In the end, it was decided to wait until Tippie and Magoo had something that would take them out together for at least a few hours. Fitz soon learned that Tippie had purchased tickets to La Traviata at the Royal Opera House in Covent Garden as a surprise for Magoo’s birthday – an occasion which had now arrived.
The MacGregors hopped into a taxi – secretly arranged by Song himself – which quickly disappeared around the corner.
The butler tracked the vehicle as it sped away down The King’s Road, then: ‘Operation Notebook is live,’ Song said over the airwaves.
Max and his father hopped out of the car and walked towards the MacGregors’ gate, hurrying through it and down the short path to the front door. Within seconds, Ed had picked the lock and they were inside. Max ran down the hallway and opened a window at the end of the passage to let Kensy and Fitz in. The pair had scaled the rear wall and had been hiding in the back garden for the past few minutes.
‘Hurry,’ Max urged. ‘I haven’t spotted Mr Pippin yet, but if he’s wandering around the house and we let him out we’ll be in all sorts of bother.’
Fitz closed the window but left it unlatched.
‘So where’s this secret room?’ Ed whispered, glancing about.
Max ran his hand over the adjacent wall and waited until he heard a click.
The panel pivoted.
‘Someone has spent a lot of money on that,’ Fitz said. ‘It’s very well concealed.’
‘I’d never have found it if it wasn’t for Mr Pippin,’ Max said. The boy scampered through the opening, the others behind him. He switched on the small black torch in his hand, illuminating the space as the rest of the party did the same.
‘I can see why you were intrigued,’ Ed said. ‘You’d imagine this was a cellar but . . .’ He stopped mid-sentence as they turned the corner on the stairs. ‘Wow, you were right, kids. The MacGregors were clearly inspired by the library at Alexandria when they built this.’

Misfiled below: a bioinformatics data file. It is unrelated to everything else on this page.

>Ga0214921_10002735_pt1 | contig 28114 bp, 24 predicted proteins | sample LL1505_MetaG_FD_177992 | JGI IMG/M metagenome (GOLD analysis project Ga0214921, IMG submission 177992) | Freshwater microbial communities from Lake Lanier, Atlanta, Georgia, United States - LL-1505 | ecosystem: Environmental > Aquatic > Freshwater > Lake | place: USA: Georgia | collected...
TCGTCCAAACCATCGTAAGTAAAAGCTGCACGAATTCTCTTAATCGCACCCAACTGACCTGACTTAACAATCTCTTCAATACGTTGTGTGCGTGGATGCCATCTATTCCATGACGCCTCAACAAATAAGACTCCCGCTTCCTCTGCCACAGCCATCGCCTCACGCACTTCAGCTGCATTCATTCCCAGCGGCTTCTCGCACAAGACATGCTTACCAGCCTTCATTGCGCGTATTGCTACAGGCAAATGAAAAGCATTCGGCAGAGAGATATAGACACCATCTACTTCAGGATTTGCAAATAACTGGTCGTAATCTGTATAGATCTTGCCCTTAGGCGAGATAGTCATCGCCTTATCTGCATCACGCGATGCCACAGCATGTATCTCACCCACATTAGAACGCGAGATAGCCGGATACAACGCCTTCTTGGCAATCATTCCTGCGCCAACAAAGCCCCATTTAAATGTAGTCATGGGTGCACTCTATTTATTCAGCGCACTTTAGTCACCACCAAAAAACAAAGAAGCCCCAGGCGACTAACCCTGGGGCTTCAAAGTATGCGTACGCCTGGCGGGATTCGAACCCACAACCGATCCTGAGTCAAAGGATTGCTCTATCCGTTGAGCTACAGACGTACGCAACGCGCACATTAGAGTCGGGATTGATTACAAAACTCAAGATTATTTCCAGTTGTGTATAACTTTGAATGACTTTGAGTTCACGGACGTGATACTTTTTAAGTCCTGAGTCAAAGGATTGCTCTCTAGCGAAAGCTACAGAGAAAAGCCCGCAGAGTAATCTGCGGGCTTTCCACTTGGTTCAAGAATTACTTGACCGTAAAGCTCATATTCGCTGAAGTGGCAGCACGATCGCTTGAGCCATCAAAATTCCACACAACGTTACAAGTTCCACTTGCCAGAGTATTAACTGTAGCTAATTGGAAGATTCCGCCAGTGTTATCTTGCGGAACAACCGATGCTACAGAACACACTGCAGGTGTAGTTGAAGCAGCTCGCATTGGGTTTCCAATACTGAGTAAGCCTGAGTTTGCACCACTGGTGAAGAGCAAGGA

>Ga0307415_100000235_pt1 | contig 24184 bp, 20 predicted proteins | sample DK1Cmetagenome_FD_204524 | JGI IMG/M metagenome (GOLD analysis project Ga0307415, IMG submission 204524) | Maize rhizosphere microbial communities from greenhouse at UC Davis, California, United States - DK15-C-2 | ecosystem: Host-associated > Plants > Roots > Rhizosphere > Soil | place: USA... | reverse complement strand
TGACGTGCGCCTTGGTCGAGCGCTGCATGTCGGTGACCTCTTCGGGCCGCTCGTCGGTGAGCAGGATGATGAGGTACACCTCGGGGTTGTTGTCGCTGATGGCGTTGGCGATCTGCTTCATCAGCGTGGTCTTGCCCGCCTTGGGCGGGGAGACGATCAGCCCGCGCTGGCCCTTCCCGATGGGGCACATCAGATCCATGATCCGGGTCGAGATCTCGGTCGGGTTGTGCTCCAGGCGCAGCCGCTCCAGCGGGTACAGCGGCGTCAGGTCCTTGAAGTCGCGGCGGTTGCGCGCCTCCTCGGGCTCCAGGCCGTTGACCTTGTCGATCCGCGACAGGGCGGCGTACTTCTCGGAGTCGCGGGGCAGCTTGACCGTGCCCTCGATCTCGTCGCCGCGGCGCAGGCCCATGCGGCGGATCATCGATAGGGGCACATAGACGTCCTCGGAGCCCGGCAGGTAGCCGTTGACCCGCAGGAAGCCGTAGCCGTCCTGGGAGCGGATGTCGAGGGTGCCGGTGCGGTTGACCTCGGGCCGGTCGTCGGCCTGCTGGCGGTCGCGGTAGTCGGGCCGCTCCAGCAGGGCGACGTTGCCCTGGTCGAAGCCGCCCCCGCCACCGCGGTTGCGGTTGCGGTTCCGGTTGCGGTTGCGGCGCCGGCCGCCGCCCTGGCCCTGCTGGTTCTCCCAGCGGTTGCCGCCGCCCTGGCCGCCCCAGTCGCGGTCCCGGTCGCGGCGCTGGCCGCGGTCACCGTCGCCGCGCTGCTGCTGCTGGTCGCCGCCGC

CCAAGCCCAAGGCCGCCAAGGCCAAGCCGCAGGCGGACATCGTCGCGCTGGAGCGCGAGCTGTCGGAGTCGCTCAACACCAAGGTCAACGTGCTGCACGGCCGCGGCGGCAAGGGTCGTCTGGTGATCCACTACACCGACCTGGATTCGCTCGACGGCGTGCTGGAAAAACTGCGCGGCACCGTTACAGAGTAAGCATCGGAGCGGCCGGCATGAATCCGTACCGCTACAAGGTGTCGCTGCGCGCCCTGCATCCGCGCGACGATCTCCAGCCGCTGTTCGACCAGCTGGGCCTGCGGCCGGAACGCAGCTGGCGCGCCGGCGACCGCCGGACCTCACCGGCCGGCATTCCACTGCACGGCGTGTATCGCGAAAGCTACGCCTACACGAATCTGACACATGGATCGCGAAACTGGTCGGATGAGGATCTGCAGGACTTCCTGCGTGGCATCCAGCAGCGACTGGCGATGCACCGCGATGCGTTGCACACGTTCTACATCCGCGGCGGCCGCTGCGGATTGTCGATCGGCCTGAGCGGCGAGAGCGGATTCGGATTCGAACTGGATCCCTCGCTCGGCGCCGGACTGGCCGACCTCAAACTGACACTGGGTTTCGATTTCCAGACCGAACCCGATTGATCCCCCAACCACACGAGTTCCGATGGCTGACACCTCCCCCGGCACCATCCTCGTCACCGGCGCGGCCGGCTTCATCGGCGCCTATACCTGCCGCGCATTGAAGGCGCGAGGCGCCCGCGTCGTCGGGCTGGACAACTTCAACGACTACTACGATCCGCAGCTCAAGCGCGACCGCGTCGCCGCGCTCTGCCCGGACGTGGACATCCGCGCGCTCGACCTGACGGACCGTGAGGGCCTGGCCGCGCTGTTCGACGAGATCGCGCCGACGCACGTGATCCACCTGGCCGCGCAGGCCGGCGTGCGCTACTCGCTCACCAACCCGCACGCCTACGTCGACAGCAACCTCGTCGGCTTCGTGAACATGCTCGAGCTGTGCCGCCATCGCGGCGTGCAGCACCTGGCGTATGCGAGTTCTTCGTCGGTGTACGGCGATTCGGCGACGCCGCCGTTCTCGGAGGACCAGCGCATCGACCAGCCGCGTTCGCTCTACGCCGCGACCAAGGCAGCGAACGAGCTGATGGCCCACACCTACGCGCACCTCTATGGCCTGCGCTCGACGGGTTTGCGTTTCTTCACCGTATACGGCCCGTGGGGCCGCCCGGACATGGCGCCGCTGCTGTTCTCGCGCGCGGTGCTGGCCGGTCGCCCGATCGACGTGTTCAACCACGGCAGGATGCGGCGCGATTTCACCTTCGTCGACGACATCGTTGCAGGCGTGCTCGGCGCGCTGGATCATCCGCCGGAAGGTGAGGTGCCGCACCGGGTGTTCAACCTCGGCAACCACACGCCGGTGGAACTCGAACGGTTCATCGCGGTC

Ed and Fitz scanned the room, taking in the carousel automaton, globe, desk, couches, rugs and bookcases – all of which could have been plucked straight from Cordelia’s country mansion.
‘My notebook fell down the back there,’ Max said, pointing at the third-lowest shelf of the bookcase that spanned the width of the room.
Kensy fiddled with the end of her torch, which not only contained a light but a camera inside it too. She pulled out an extendable arm and donned a pair of folding glasses, which she had retrieved from her pocket. Max took several of the books from the shelf, giving his sister enough room to send the camera and light down the back of the unit.
‘Can you see it?’ the boy asked. The twins were in charge of recovering the notebook while Ed checked the desk drawers for anything incriminating and Fitz scanned the room for bugs – just in case Song’s earlier investigations had missed anything. Fortunately he’d come up empty handed.
‘Oh yuck, there’s a dead mouse,’ Kensy said, wrinkling her nose. ‘He’s with a couple of cockroach friends.’
‘What about my notebook?’ Max urged. The longer they were there the more nervous he felt, even though Tippie and Magoo wouldn’t be home for hours.
‘There’s something. Yes!’ Kensy squinted.‘I think it’s wedged quite tightly.’
Max steered another extendable arm – this one with a retractable claw – into the space.
‘Left,’ Kensy said. ‘Slowly . . . slowly. Too far. Back a bit.’
‘I wish someone had thought to put a camera on this thing,’ Max said, wondering if he was ever going to find the right spot.
‘I’ll sort something for next time,’ Kensy said, though Max hoped they wouldn’t have to repeat this particular exercise.
‘Okay, steady Max. Just a little bit to the right. There! Grab,’ Kensy instructed. The boy did as he was told, but the pincers missed their target.
‘Did I get it?’ Max asked.
Kensy shook her head. ‘Okay, take a deep breath and let’s try this again.’ She helped her brother manoeuvre the contraption back into place.
‘Yes!’ Kensy yelped, garnering reproachful glares from her father and Fitz, as the claws seized the notebook.
‘Careful. Just bring it up slowly,’ she said holding her breath. ‘Almost there, only a bit further.’
Max reached in and grabbed the book as it came into view, feeling an enormous sense of relief. It was covered in dust, but had fortunately landed spine down. His copies of the original note were still inside.
‘Well done, kids,’ Fitz said. He’d been taking photographs of the MacGregor family tree – this time without the glare of the flash that had ruined Max’s original pictures. That they might be related to the MacGregors had come as a surprise to Ed too. He had no idea there was a blood connection.
Kensy had retracted her torch and was taking off her glasses when there was a sudden crackling in her ear.
‘What was that?’ she whispered. ‘Did anyone else hear Song then?’